Putting convictions into perspective

Dec 4, 2011 @ 12:01 am

Registered representatives, investment advisers and others employed in the securities industry are required to disclose certain prior convictions, including some expunged convictions, to Finra or the SEC in connection with their employment. These disclosure obligations differ, depending on the nature of the underlying crime and type of expungement relief obtained.

But not all convictions must be disclosed, and some expunged convictions may be totally purged from a rep's record in the Central Registration Depository, which is maintained by the Financial Industry Regulatory Authority Inc. Although most convictions must be disclosed and can't be completely removed, even if expunged, registered reps — with the assistance of counsel — often can amend their CRD records to lessen the potentially negative impact of the disclosure.

Registered reps, of course, are required to register their securities licenses with Finra and the states in which they do business by completing Form U4 (Uniform Application for Securities Industry Registration or Transfer). Questions 14A and 14B of that form require registered persons to disclose all felonies and certain misdemeanors the person has been convicted of, pleaded guilty or no contest to, or been charged with in the past.

Misdemeanors that must be disclosed are those involving investments or an investment-related business, fraud, false statements or omissions, wrongful taking of property, bribery, perjury, forgery, counterfeiting, extortion or a conspiracy to commit any of these offenses. Most information disclosed on Form U4, including prior convictions, becomes publicly available through Finra's free BrokerCheck website within a matter of days.


Similar to Form U4, the Securities and Exchange Commission and state securities regulators use Form ADV to register investment advisers with the SEC and the states in which advisers conduct business.

The form consists of two parts: Part 1 requires financial advisers to disclose information about their business, ownership, clients, employees and disciplinary history, including prior convictions. Part 2 requires advisers to prepare a “narrative” brochure detailing, among other things, the types of advisory services that they offer, fee schedules, disciplinary history, and educational and employment background.

All disclosures submitted in connection with Parts 1 and 2 are publicly available online via the SEC's Investment Adviser Public Disclosure website. If an investment adviser also is a registered rep of a securities firm, his or her BrokerCheck disclosures will appear automatically through the IAPD system.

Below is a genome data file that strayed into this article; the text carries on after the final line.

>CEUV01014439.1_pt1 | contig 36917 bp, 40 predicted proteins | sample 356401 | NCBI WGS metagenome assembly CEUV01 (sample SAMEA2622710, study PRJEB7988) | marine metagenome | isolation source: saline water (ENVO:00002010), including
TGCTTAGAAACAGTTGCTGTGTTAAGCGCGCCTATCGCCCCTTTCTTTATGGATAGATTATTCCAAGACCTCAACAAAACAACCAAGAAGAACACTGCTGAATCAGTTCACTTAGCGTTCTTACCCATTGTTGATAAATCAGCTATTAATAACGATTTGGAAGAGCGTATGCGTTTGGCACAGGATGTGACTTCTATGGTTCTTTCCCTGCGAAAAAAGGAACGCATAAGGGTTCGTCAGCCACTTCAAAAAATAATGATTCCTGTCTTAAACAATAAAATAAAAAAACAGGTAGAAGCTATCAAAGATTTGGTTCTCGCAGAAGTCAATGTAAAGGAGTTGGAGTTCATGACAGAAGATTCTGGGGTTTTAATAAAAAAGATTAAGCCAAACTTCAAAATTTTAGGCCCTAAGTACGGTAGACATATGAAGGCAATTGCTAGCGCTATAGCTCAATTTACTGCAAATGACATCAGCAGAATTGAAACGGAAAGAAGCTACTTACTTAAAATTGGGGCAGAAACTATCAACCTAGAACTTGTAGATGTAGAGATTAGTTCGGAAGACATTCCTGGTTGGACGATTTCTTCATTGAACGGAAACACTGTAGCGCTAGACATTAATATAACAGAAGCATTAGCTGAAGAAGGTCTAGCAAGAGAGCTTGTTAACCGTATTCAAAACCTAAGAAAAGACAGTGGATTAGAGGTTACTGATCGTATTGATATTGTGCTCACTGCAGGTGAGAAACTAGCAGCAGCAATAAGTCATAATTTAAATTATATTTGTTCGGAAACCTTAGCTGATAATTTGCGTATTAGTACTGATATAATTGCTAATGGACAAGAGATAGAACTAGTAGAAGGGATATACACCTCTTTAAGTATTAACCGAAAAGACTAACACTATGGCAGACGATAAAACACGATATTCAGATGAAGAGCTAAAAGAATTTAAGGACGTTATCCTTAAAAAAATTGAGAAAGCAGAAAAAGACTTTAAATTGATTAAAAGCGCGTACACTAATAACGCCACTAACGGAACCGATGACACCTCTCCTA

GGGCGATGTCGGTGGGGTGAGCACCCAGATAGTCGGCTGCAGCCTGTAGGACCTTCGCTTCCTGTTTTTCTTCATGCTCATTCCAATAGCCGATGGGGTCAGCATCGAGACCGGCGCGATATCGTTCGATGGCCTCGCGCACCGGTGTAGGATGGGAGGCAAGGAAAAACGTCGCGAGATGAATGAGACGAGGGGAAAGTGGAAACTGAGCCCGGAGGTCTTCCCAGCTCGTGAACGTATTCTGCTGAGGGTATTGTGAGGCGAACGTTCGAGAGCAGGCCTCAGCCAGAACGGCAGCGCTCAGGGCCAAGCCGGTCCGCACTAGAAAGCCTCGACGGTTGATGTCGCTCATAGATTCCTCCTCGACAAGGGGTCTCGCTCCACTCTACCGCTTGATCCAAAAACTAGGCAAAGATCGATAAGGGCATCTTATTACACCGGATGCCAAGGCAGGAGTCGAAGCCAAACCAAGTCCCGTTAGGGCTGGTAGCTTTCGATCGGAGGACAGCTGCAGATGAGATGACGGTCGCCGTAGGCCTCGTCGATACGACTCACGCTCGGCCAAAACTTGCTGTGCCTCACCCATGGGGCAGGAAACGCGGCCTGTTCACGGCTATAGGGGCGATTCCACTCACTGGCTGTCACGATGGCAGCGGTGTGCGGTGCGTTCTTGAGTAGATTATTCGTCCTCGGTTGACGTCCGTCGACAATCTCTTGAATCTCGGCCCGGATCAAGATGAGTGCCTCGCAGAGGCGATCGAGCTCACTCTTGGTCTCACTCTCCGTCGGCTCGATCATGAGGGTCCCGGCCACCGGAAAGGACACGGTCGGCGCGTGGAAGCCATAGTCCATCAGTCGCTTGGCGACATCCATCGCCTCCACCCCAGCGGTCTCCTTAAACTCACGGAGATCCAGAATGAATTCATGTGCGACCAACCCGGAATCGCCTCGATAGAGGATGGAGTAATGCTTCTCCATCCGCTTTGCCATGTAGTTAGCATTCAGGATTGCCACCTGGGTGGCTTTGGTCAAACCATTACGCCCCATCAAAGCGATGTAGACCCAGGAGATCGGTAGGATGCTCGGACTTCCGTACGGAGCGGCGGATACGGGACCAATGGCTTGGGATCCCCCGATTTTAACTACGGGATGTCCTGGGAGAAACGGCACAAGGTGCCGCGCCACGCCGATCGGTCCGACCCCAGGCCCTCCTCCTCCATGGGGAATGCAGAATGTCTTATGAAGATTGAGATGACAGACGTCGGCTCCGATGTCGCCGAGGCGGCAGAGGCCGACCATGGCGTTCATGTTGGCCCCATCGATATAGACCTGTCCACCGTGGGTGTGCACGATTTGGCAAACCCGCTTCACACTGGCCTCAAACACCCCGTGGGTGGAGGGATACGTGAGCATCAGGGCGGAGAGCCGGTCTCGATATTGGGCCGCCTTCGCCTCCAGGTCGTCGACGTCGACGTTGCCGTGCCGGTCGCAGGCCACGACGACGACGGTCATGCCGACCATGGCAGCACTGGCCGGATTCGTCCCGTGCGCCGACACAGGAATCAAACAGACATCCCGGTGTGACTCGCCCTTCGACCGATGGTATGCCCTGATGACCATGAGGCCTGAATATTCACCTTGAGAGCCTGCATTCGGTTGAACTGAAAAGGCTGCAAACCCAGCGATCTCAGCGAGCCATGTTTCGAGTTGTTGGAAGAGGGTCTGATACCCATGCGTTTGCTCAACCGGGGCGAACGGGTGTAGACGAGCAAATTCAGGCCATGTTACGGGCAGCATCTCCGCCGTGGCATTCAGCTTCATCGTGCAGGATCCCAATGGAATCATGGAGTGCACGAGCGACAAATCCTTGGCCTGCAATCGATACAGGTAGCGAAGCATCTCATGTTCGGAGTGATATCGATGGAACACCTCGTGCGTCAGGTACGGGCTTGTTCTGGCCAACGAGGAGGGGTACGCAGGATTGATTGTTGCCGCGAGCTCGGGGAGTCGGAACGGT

Only felonies or misdemeanors occurring within the previous 10 years are required to be disclosed in connection with Part 1A of Form ADV. It is less clear, however, which prior convictions must be disclosed under Part 2.

Part 2 requires advisers to disclose “material” legal or disciplinary events — for example, prior convictions that would be important to an existing or prospective client's evaluation of the adviser.

Certain convictions occurring within the past 10 years, such as misdemeanors involving the wrongful taking of property, are presumed to be material and almost always must be disclosed.

But when more than 10 years have passed since the date of a conviction, the conviction must be disclosed only if it is so serious that it remains material. Where a conviction is deemed not to be material, it need not be disclosed.

Form ADV establishes a four-factor balancing test to determine whether a prior legal or disciplinary event is material. These factors include (1) the proximity of the adviser to the advisory function, (2) the nature of the infraction that led to the disciplinary event, (3) the severity of the disciplinary sanction, if any, and (4) the amount of time that has elapsed since the date of the disciplinary event.

Determining whether to disclose a prior event is a critical issue; it may not be possible to purge a disclosure from an adviser's IAPD records, even if the underlying conviction need not have been disclosed in the first place.